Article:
From Paddleboards To Submersibles, Here Are The Yacht Toys The Elite Are Talking About

by Bernard McCormick Mar 2017 Also on Digital Edition

So you have the boat you always wanted. You love to take your friends aboard and cruise the deep oceans, either showing off your seamanship by driving the boat yourself, or, if you dropped a few mil for a serious yacht,  by hiring a skilled crew to pilot it so you and your guests can enjoy the kind of food they’d expect from a high-end restaurant.

You soon find, however, that sailing from port to port and enjoying time ashore isn’t quite enough. You want additional diversions. Inevitably you seek to add amenities, or “toys” as they call them in the marine industry. Dave Carmichael, who with his brother, Robert, owns three Brownie’s dive shops on the Gold Coast, describes the most common purchases.

“General all round scuba gear is our best-seller,” he says. “Snorkeling gear. Seabobs are very popular, and most boats have paddleboards.” Seabobs, which start around $9,000, are those little water scooters that can glide across the surface and take a rider for shallow underwater trips. Those items, of course, are only used when a boat is docked in calm water.

Patrick Lahey began diving at 13, and has spent decades in underwater research. Today, he heads Vero Beach-based Triton Submarines, specializing in subs for megayachts.

For the extreme high-end yacht—boats whose sizes rival military vessels—the toys get much bigger and vastly more expensive. You see helicopters on large yachts, giving owners and guests quick ways to come aboard and depart. And for the truly adventurous, there are personal submarines for people who want to do some serious underwater exploring.

More common are boat tenders and smaller crafts, designed to take people where the larger yacht can’t safely venture. Sometimes those are towed behind the larger ship, but when there is room, they are found aboard.

STOCKING UP

Paul Flannery, director of sales at SYS Yachts Sales Palm Beach, says paddleboards are one of the most popular amenities.

“They’re not expensive, [they’re] easy to store and they provide healthy exercise,” he says. “Underwater seabobs are really popular. Dinghies  are always popular. And rigid bottom inflatables. They’re an important way to create activity, like taking the dog to the beach.” Often, these “toys” convey with the sale of a yacht. “When a guy buys a boat he gets some pretty nice gifts from the kids,” Flannery says. "Sometimes they keep those."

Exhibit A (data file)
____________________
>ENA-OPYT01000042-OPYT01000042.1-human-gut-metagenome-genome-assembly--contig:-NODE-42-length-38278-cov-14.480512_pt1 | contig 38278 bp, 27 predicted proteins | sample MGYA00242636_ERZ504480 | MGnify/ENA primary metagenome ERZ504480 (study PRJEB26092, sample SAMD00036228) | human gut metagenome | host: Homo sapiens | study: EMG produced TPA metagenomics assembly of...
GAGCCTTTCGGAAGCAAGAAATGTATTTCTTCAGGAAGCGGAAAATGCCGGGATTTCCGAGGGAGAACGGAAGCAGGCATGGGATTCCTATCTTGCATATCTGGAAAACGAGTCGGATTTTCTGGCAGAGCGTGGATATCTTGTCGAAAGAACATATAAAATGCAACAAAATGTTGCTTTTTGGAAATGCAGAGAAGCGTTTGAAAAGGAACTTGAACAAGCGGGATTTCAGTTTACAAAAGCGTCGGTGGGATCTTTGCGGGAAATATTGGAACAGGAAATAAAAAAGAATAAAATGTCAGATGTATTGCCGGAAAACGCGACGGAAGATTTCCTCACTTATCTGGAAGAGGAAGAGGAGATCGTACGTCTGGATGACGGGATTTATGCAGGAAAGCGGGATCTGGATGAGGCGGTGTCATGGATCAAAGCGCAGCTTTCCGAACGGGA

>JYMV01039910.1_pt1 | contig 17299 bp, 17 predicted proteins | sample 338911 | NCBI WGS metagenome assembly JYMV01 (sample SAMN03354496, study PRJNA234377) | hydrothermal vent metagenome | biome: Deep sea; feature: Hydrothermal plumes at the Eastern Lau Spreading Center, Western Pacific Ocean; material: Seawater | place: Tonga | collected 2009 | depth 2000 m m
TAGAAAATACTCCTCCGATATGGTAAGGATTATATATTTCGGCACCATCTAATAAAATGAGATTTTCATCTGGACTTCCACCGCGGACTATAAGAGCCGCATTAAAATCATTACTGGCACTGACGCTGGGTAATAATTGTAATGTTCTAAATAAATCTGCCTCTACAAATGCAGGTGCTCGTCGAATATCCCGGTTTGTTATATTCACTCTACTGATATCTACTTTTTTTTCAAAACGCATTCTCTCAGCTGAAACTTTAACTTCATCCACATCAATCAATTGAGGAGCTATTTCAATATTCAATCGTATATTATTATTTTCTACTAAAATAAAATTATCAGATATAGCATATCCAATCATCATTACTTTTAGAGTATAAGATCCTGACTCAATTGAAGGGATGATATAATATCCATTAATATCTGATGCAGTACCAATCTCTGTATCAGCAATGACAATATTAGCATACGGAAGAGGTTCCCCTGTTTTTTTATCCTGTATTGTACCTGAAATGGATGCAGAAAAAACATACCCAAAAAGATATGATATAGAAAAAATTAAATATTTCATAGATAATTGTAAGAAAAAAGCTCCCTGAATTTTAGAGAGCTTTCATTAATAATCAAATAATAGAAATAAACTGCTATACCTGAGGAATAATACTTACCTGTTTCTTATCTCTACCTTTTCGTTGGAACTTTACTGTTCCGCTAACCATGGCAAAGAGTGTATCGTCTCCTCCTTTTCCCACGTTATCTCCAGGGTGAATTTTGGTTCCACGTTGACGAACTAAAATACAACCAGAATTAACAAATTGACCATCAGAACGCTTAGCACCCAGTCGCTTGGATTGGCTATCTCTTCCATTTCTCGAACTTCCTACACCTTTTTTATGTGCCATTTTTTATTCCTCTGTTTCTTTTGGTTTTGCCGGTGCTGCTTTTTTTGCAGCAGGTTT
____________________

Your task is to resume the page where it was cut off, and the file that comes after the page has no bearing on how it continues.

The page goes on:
Flannery has not had much experience with super expensive toys, such as submersibles. They only go on the most expensive yachts. He adds: “But if you have a guy who has a submersible and wants to buy a yacht to put it on, don’t forget my phone number.”

Dave Carmichael, above, and his brother Robert own three Brownie’s dive shops—Brownie’s Southport Divers and Brownie’s Yacht Toys in Fort Lauderdale and Brownie’s Palm Beach 
Divers in Riviera Beach. Their busy stores sell everything from routine maintainence items to expensive seabobs. Through a separate company, they bought two Triton Submarines for use 
on leased yachts.

Safety has not been a problem for the personal subs. The topic is prominently addressed in the brochure for a leading builder of personal submersibles, Triton Submarines. It says in the last year one million people have enjoyed dives on civilian submersibles, adding “In the three-decade operating history of the industry, ABS and DNV-GL classed submersibles have retained a perfect safety record. Civilian submersibles are, statistically, the safest form of transportation in the world today.”

Not surprisingly in a state surrounded by seas, several of the leading manufacturers of “toys” are located in Florida. In fact, two of the more interesting companies are in one town. Triton Submarines and Dragonfly Boatworks are both in Vero Beach.

THE RISE OF TRITON

When Patrick Lahey introduced the idea of a personal submarine at boat shows, few paid attention. Most just strolled past his booth with a tolerant chuckle.